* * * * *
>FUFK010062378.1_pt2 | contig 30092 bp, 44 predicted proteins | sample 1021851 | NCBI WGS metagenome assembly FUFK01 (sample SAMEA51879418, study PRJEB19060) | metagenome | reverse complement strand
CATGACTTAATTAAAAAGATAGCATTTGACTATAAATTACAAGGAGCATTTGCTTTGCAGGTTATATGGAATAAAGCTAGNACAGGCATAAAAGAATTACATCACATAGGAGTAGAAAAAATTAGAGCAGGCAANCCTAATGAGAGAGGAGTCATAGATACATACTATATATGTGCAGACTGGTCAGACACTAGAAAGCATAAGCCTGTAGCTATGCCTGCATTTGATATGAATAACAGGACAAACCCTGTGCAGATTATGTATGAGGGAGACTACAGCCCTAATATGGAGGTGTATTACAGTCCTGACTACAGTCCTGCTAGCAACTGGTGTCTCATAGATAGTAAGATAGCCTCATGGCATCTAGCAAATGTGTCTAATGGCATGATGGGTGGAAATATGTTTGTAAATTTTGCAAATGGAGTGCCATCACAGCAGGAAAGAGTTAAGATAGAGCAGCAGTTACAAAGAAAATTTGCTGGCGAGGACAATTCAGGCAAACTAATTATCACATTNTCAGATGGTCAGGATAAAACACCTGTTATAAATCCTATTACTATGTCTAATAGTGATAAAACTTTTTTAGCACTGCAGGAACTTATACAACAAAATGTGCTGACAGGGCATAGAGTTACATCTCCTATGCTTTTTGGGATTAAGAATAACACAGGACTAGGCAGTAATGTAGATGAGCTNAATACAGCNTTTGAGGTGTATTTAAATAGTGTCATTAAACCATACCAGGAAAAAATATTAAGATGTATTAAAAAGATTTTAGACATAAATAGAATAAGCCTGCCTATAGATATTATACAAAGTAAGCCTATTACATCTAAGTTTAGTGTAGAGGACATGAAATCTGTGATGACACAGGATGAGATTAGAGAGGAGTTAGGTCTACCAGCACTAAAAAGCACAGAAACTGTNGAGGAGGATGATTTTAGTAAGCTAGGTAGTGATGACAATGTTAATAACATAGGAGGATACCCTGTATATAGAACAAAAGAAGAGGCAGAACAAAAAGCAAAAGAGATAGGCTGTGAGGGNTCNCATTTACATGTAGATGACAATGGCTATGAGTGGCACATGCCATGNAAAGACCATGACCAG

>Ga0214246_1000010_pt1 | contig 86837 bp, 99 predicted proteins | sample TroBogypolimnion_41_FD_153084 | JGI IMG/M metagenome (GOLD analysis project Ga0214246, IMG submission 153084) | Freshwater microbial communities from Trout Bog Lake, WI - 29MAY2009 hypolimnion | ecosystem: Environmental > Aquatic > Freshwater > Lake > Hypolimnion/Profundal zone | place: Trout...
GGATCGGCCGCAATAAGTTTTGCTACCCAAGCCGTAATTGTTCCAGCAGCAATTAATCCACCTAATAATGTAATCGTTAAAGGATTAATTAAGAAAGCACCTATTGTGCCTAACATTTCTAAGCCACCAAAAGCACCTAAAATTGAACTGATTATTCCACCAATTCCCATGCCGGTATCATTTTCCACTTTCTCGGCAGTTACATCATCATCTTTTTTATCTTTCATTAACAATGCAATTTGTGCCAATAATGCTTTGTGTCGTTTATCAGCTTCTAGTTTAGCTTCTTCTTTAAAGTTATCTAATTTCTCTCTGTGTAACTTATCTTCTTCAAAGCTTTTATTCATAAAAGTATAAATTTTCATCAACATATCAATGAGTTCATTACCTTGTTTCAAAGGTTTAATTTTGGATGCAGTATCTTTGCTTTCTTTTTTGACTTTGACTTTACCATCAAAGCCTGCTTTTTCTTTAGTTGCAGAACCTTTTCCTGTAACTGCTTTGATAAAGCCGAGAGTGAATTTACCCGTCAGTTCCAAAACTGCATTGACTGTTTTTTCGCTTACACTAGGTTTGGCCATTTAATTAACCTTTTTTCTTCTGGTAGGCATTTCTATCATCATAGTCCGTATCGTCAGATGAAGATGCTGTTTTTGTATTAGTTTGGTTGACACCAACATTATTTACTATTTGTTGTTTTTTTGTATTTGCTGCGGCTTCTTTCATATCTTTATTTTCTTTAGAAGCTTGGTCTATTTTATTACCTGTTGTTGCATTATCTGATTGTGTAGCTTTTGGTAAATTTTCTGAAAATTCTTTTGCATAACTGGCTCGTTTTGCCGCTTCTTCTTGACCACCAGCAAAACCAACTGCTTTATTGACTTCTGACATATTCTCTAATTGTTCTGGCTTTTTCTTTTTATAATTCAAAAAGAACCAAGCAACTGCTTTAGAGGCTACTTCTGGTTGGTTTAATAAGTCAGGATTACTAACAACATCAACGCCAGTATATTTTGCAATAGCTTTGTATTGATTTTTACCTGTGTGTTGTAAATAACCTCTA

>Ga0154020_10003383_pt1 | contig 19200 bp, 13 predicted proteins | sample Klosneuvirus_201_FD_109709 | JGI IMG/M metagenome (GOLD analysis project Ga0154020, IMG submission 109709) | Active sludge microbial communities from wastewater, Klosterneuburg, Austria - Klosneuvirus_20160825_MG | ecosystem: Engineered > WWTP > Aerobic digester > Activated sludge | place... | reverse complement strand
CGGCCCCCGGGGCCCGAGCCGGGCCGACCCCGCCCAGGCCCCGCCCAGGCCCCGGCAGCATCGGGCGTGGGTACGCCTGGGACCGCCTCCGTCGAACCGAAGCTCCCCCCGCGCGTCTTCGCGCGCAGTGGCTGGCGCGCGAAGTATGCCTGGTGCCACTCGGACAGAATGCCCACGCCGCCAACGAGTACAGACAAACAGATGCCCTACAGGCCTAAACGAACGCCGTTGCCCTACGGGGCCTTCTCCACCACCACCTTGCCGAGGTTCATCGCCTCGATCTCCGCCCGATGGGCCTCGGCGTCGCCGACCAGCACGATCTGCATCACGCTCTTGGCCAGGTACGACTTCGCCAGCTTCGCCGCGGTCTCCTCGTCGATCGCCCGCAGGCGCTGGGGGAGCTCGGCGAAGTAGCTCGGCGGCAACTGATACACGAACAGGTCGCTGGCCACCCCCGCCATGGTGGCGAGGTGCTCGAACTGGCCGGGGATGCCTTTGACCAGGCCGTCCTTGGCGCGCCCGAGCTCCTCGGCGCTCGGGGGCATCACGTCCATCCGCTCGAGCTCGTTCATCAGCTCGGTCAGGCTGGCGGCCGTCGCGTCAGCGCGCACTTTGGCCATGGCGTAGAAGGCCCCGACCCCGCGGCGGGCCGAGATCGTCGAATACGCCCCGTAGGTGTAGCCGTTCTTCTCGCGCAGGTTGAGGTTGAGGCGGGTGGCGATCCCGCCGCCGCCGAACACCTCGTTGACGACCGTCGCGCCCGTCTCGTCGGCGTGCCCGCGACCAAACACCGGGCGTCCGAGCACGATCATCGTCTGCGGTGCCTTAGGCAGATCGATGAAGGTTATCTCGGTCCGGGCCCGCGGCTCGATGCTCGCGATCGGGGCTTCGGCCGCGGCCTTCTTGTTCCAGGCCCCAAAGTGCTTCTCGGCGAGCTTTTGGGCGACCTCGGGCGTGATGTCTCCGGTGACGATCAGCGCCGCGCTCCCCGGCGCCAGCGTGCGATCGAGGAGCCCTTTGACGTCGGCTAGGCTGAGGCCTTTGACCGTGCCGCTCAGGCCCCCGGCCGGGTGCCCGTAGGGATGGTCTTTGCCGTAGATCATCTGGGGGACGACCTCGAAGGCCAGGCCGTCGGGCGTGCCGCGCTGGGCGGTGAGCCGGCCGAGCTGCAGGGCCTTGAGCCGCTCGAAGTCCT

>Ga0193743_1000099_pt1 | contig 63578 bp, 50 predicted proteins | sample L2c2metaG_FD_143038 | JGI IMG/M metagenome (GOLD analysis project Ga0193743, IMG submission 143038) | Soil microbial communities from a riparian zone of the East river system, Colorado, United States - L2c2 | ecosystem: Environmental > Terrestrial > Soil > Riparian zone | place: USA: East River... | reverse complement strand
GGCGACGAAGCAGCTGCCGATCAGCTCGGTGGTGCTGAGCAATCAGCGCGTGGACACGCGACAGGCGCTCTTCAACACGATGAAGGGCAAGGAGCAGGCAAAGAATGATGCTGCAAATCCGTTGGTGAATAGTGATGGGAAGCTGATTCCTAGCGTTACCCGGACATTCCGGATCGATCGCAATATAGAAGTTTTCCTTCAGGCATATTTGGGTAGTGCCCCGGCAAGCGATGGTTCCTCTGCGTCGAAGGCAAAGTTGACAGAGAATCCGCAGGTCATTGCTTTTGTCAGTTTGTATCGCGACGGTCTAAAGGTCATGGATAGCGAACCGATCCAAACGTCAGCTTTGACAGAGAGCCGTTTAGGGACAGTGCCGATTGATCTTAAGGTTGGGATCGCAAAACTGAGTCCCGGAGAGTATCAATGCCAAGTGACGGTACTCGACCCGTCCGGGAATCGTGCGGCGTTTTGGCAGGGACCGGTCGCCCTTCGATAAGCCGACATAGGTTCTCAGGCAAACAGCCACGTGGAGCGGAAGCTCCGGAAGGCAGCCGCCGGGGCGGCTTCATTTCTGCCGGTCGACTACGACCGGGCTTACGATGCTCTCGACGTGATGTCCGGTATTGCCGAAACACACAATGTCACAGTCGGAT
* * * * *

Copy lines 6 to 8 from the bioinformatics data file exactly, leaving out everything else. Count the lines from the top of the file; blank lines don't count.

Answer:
CGGCCCCCGGGGCCCGAGCCGGGCCGACCCCGCCCAGGCCCCGCCCAGGCCCCGGCAGCATCGGGCGTGGGTACGCCTGGGACCGCCTCCGTCGAACCGAAGCTCCCCCCGCGCGTCTTCGCGCGCAGTGGCTGGCGCGCGAAGTATGCCTGGTGCCACTCGGACAGAATGCCCACGCCGCCAACGAGTACAGACAAACAGATGCCCTACAGGCCTAAACGAACGCCGTTGCCCTACGGGGCCTTCTCCACCACCACCTTGCCGAGGTTCATCGCCTCGATCTCCGCCCGATGGGCCTCGGCGTCGCCGACCAGCACGATCTGCATCACGCTCTTGGCCAGGTACGACTTCGCCAGCTTCGCCGCGGTCTCCTCGTCGATCGCCCGCAGGCGCTGGGGGAGCTCGGCGAAGTAGCTCGGCGGCAACTGATACACGAACAGGTCGCTGGCCACCCCCGCCATGGTGGCGAGGTGCTCGAACTGGCCGGGGATGCCTTTGACCAGGCCGTCCTTGGCGCGCCCGAGCTCCTCGGCGCTCGGGGGCATCACGTCCATCCGCTCGAGCTCGTTCATCAGCTCGGTCAGGCTGGCGGCCGTCGCGTCAGCGCGCACTTTGGCCATGGCGTAGAAGGCCCCGACCCCGCGGCGGGCCGAGATCGTCGAATACGCCCCGTAGGTGTAGCCGTTCTTCTCGCGCAGGTTGAGGTTGAGGCGGGTGGCGATCCCGCCGCCGCCGAACACCTCGTTGACGACCGTCGCGCCCGTCTCGTCGGCGTGCCCGCGACCAAACACCGGGCGTCCGAGCACGATCATCGTCTGCGGTGCCTTAGGCAGATCGATGAAGGTTATCTCGGTCCGGGCCCGCGGCTCGATGCTCGCGATCGGGGCTTCGGCCGCGGCCTTCTTGTTCCAGGCCCCAAAGTGCTTCTCGGCGAGCTTTTGGGCGACCTCGGGCGTGATGTCTCCGGTGACGATCAGCGCCGCGCTCCCCGGCGCCAGCGTGCGATCGAGGAGCCCTTTGACGTCGGCTAGGCTGAGGCCTTTGACCGTGCCGCTCAGGCCCCCGGCCGGGTGCCCGTAGGGATGGTCTTTGCCGTAGATCATCTGGGGGACGACCTCGAAGGCCAGGCCGTCGGGCGTGCCGCGCTGGGCGGTGAGCCGGCCGAGCTGCAGGGCCTTGAGCCGCTCGAAGTCCT

>Ga0193743_1000099_pt1 | contig 63578 bp, 50 predicted proteins | sample L2c2metaG_FD_143038 | JGI IMG/M metagenome (GOLD analysis project Ga0193743, IMG submission 143038) | Soil microbial communities from a riparian zone of the East river system, Colorado, United States - L2c2 | ecosystem: Environmental > Terrestrial > Soil > Riparian zone | place: USA: East River... | reverse complement strand
GGCGACGAAGCAGCTGCCGATCAGCTCGGTGGTGCTGAGCAATCAGCGCGTGGACACGCGACAGGCGCTCTTCAACACGATGAAGGGCAAGGAGCAGGCAAAGAATGATGCTGCAAATCCGTTGGTGAATAGTGATGGGAAGCTGATTCCTAGCGTTACCCGGACATTCCGGATCGATCGCAATATAGAAGTTTTCCTTCAGGCATATTTGGGTAGTGCCCCGGCAAGCGATGGTTCCTCTGCGTCGAAGGCAAAGTTGACAGAGAATCCGCAGGTCATTGCTTTTGTCAGTTTGTATCGCGACGGTCTAAAGGTCATGGATAGCGAACCGATCCAAACGTCAGCTTTGACAGAGAGCCGTTTAGGGACAGTGCCGATTGATCTTAAGGTTGGGATCGCAAAACTGAGTCCCGGAGAGTATCAATGCCAAGTGACGGTACTCGACCCGTCCGGGAATCGTGCGGCGTTTTGGCAGGGACCGGTCGCCCTTCGATAAGCCGACATAGGTTCTCAGGCAAACAGCCACGTGGAGCGGAAGCTCCGGAAGGCAGCCGCCGGGGCGGCTTCATTTCTGCCGGTCGACTACGACCGGGCTTACGATGCTCTCGACGTGATGTCCGGTATTGCCGAAACACACAATGTCACAGTCGGAT